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Past Steve and Sylvia Burges Endowed Lectures


Professor Emeritus Steve Kramer
UW Department of Civil & Environmental Engineering

Big, small, fast, slow: Geohazards I have known
Friday, May 20, 3:30-4:30pm, PDT
Alder Hall Auditorium


Our landscape is always changing — on different spatial and temporal scales — and many of those changes can have profound effects on individuals and communities. Earthquakes and landslides are some of the most widely known and publicized geohazards, but other hazards related to geologic materials and processes can also lead to severe damage and loss. Unlike buildings and bridges, the sources of geohazards are generally not visible until their effects reach the ground surface; as a result, society is surprised over and over by their occurrence. Over the course of the past 44 years, the speaker has been involved with the investigation of a number of geotechnical failures - from landslides that traveled 100 feet to one that traveled 1,000 miles, and from residential homes that moved an inch to a 650-ft high-rise that settled and tilted sufficiently to rate a story on 60 Minutes. This presentation will examine a variety of geohazards with examples from the speaker's career in geotechnical engineering research and practice and show how geotechnical engineers are dealing with them.


Professor Dorothy Reed
UW Department of Civil & Environmental Engineering

Reducing risk: Enhancing energy infrastructure resiliency
Thursday, February 27, 3:30pm
Alder Hall Auditorium


Civil infrastructure systems play an important role in community resilience. Often referred to as lifelines, these systems are comprised of about a dozen interdependent networks including electric power delivery, telecommunications, transportation, utilities and building support services. Modern society depends on these lifelines in order to function properly. In this talk, professor Dorothy Reed presents an overview of the resiliency of civil infrastructure with a particular emphasis on electric power delivery systems, based on research conducted individually and with the National Institute of Standards and Technology (NIST) Center of Excellence at Colorado State University. One of the major results of this research is a set of geo-based numerical models that allow for uncertainty analysis. Reed will show how these models can be employed in a human-centric bottom-up approach to improve the risk modeling of electric power delivery.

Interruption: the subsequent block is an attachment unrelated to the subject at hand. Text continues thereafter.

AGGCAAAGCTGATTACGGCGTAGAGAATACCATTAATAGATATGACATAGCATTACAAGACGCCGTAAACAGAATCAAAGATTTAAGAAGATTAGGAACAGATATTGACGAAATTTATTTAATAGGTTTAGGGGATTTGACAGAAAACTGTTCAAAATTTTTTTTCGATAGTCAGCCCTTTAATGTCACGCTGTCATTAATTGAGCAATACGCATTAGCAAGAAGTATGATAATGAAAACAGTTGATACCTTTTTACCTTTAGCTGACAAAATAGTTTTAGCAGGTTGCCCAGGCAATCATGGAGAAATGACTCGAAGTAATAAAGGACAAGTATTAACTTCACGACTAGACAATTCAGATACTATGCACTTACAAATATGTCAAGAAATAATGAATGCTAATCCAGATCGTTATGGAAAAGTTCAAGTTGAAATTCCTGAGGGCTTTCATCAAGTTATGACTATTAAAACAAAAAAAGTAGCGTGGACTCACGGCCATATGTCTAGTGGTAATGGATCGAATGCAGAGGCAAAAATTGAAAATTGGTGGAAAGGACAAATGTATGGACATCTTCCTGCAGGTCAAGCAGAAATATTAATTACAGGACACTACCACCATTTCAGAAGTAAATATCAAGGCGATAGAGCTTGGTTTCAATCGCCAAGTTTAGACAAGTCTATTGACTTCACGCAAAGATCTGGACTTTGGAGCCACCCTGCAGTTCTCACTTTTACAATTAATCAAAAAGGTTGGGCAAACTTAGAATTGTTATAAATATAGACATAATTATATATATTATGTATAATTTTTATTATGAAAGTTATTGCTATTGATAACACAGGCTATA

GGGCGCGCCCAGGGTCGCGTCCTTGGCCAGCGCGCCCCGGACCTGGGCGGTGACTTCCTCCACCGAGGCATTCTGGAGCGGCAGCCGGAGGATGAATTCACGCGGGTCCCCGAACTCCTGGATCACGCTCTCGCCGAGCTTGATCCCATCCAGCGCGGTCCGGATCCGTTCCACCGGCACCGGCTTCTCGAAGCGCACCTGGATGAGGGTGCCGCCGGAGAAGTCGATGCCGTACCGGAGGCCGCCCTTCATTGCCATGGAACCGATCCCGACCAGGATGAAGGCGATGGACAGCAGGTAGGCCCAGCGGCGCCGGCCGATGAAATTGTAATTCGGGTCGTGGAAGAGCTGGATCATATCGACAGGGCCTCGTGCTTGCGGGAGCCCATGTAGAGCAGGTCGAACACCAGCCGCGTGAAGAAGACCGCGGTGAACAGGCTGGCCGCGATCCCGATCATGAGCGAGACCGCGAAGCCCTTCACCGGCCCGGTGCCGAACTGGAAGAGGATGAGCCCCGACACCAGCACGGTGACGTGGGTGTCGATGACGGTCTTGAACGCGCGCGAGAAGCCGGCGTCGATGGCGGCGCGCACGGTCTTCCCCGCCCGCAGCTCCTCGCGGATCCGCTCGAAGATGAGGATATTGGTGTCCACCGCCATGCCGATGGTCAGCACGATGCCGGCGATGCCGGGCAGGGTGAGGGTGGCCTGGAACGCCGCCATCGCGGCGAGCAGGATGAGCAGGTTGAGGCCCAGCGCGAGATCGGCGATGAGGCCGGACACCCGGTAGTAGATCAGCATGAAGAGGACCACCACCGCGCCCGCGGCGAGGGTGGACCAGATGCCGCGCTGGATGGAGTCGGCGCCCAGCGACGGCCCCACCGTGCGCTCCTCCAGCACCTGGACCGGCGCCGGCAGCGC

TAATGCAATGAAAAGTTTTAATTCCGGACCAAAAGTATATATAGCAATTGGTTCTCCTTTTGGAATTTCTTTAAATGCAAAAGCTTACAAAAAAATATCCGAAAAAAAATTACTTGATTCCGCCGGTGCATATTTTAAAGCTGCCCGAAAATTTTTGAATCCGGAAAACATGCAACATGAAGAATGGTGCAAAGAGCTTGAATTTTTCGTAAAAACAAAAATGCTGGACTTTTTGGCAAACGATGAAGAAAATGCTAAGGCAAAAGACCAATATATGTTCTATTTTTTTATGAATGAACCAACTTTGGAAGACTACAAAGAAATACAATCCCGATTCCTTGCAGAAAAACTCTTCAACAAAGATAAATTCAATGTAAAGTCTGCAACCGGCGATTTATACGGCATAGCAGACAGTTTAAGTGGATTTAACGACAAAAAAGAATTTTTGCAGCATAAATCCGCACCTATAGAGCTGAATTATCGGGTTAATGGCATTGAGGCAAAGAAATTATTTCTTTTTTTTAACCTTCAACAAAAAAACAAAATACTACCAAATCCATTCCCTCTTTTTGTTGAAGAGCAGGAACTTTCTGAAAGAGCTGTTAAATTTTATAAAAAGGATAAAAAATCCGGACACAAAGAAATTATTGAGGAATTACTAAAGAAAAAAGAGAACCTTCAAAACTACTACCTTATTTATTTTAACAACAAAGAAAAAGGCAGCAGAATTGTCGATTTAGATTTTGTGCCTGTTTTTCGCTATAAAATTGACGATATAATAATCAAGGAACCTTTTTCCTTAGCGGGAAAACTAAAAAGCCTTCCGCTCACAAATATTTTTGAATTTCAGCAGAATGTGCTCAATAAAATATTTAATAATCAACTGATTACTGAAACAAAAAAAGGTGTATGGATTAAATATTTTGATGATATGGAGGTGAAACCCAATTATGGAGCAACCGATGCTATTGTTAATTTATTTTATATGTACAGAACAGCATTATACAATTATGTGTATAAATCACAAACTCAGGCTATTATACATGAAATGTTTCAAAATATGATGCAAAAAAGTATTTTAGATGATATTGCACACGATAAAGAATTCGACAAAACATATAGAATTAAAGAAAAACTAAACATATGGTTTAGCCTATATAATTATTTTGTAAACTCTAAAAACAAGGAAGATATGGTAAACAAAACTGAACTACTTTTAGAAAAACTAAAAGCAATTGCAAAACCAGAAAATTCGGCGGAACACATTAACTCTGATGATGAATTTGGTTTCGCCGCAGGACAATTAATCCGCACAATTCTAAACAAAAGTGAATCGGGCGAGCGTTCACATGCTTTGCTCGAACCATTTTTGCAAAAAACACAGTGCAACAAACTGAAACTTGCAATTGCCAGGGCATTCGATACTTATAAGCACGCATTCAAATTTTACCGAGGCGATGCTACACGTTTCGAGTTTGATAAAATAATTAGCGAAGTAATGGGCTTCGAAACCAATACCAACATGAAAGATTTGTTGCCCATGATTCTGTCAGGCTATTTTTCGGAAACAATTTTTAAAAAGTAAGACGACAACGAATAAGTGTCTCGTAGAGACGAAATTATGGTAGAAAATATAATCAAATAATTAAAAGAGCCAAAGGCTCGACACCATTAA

Professor David Stahl 
UW Department of Civil & Environmental Engineering

The microbiology of the nitrogen economy 
Thursday, February 28, 3:30pm
Alder Hall Auditorium

Lecture Synopsis and Biography | Video


Image of Mark Benjamin

Professor emeritus Mark Benjamin
UW Department of Civil & Environmental Engineering

In Search of the (Membrane) Holy Grail: A 20-Year Journey
Thursday, February 8, 3:30pm
Alder Hall Auditorium

Lecture Synopsis and Biography | Video

Image of Tim Larson

Professor Timothy Larson
UW Department of Civil & Environmental Engineering
Fine Particles in Seattle’s Air:
What, When, Where, Why and So What?
Thursday, February 16, 4-5pm
Mary Gates Hall, Room 389 


John Stanton

Professor John Stanton
UW Department of Civil & Environmental Engineering

Bridges- A Tale of Scale
Thursday, February 11, 2016, 4pm
Mary Gates Hall, Room 389

Biography and Lecture Synopsis | Video

Related video

At the virtual fall forum of the Structural Engineers Foundation of Washington in November 2020, professor John Stanton shared his vast knowledge of bridges and "revealed engineering mysteries to bring them to life for the technical observer."

Watch video


Dennis Lettenmaier

Professor Dennis Lettenmaier
Distinguished Professor of Geography at the University of California, Los Angeles

Some Reflections on the Evolution of Hydrology over the Last 40 Years
Friday, February 27, 2015, 4:30pm
Kane Hall, Room 210

Biography | Lecture Synopsis | Video